The COVID-19 vaccine is one of the most important things you can do for your health- and also the health of those around you. And with cold and flu season coming up, now is a great time to get protected. But can you get the COVID vaccine if you have a cold? Or is it better to wait until youre healthy? Get the answers in the article below.

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Vaccine Rollout Wasn’t Planned Around The Flu Season

The claim that the COVID-19 vaccine’s deployment in the winter was planned is also misleading because it ignores the massive endeavor undertaken to end the pandemic as quickly as possible.

Under normal circumstances, it can take 10 to 15 years to develop a vaccine. But the threat posed by COVID-19 expedited the time frame to under a year thanks in part to a global research effort.

In the U.S., a public-private partnership called Operation Warp Speed was launched on March 30, 2020. It helped overcome hurdles in vaccine development by providing federal funding to researchers and pharmaceutical companies such as Moderna and Johnson & Johnson, enabling them to manufacture vaccines alongside large-scale clinical trials, which were closely scrutinized.

The post also fails to consider the connection between geography and the flu.

While the Northern Hemisphere experiences a dip in temperatures corresponding to the timing of the flu season, seasonality is reversed in the Southern Hemisphere, where the flu season runs from April to September. And in tropical climates like West and East Africa, influenza is year-round, according to the CDC.

The coronavirus has affected every country across the globe, resulting in more than 163 million cases and 3 million deaths, according to the World Health Organization.

Do I Need A Vaccine If I’ve Already Had Covid

If youve already had the illness, your body creates antibodies to fight off future infections. However, the jury is still out on exactly how much protection you receive or how long these antibodies last following infection. Vaccination is the best way of protecting yourself and others against the virus in the long term.

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Vaccines Do Not Make A Mild Illness Worse

Vaccines only have a tiny fraction of the bacteria and viruses that children encounter naturally. Because of this, the immune system can handle getting vaccines and fighting minor illnesses at the same time.

Vaccines do not make symptoms of illness worse. Like any medication, vaccines may cause mild side effects, like a low fever or soreness or swelling where the shot was given. To help with discomfort from these side effects, put a cool, wet washcloth on the sore area or ask your childs doctor about using pain- or fever-reducing medicine. These side effects are very minor and soon go away.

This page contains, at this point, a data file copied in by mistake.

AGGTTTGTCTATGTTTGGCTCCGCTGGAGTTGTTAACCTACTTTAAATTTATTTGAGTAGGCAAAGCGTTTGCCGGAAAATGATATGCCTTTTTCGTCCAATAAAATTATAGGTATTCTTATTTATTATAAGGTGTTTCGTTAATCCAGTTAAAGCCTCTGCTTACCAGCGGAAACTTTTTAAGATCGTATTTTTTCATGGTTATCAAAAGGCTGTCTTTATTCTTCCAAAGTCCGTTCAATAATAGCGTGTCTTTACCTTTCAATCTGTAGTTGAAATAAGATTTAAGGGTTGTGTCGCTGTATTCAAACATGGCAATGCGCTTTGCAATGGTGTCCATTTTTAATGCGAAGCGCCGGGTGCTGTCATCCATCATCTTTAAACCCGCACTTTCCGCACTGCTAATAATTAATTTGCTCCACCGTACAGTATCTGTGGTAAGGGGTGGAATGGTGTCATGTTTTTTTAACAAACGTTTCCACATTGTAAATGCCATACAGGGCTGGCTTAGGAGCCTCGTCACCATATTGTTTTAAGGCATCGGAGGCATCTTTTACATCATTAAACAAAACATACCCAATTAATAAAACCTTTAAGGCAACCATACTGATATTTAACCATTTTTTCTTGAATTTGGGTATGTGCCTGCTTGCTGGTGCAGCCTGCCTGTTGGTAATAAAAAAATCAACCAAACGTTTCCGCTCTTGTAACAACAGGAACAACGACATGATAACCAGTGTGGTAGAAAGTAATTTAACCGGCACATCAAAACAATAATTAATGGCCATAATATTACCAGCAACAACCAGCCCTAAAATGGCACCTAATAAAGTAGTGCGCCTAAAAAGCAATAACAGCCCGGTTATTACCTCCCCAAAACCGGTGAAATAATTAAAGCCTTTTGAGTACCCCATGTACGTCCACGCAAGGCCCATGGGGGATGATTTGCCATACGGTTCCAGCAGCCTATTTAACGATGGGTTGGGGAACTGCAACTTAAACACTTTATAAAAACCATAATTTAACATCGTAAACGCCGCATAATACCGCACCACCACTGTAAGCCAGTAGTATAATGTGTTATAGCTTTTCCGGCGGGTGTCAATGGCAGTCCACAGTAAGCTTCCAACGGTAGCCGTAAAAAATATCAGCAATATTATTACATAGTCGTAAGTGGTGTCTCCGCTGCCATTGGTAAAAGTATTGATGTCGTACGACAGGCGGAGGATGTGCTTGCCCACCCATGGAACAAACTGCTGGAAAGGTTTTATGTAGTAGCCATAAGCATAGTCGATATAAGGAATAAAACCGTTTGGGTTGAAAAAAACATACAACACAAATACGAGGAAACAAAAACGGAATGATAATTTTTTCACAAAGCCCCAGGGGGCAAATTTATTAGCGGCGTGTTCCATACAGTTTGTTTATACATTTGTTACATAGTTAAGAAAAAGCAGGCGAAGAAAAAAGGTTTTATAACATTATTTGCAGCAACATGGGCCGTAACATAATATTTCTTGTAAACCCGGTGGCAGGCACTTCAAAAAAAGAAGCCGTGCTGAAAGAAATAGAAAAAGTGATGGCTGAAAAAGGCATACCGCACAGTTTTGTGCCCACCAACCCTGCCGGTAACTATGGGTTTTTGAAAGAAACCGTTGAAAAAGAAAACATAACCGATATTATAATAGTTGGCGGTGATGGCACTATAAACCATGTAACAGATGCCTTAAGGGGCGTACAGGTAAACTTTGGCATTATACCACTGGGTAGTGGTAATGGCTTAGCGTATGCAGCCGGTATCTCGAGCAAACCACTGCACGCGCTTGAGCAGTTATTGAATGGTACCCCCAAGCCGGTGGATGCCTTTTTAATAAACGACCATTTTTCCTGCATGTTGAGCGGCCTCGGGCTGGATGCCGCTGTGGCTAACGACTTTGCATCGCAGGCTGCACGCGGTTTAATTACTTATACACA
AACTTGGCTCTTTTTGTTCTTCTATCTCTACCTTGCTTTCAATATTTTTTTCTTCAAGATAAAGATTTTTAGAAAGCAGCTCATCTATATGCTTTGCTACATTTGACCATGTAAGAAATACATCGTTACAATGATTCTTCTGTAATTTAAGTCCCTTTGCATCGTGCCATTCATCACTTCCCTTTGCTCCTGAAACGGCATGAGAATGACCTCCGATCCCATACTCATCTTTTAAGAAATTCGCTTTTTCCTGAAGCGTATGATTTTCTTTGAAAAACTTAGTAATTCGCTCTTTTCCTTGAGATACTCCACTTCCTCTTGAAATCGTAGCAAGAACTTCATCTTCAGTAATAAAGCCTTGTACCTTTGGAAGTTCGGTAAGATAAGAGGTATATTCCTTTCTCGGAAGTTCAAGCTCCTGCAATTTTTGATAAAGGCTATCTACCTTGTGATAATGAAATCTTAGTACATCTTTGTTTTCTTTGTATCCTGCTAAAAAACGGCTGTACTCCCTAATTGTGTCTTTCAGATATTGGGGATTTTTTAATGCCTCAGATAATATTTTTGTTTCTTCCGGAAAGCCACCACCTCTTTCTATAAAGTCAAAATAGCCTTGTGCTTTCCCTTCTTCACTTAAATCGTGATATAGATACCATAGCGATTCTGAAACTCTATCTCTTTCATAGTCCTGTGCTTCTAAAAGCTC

Reports Of Risk Of Heart Inflammation With Pfizer And Moderna Vaccines

Can you get the vaccine booster if you are sick?

There have been extremely rare reports of inflammation of the heart reported after Covid-19 vaccination with Moderna and Pfizer/BioNTech COVID-19 vaccines. Most people who had this recovered following rest and simple treatments.

It is not yet clear if it was caused by the vaccines, and the MHRA is continuing to investigate both the occurrences and any risk factors. They have occurred most frequently in younger males shortly after the second dose of the vaccine.

Anyone who has any of these symptoms within a few days of being vaccinated should seek urgent medical advice:

  • chest pain

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Common Cold Or Covid Upper Respiratory Symptoms Are Growing More Prevalent Docs Say

Doctors are beginning to notice Covid-19 cases that look more like a very bad cold, especially in areas of the country where the highly contagious delta variant is quickly spreading.

While shortness of breath and other lung issues remain among the most worrisome Covid-19 symptoms, it appears upper respiratory complaints marked by congestion, a runny nose and headache may be increasing.

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“We’ve seen a number of folks with cold-like symptoms,” said Dr. Robert Hopkins Jr., an internist at the University of Arkansas for Medical Sciences in Little Rock.

The potential shift in symptoms is not to say that the illness should be brushed off as just a cold. Respiratory droplets emitted from coughs and sneezes can infect other, more vulnerable, people. And cases that start off mild can worsen and become more serious.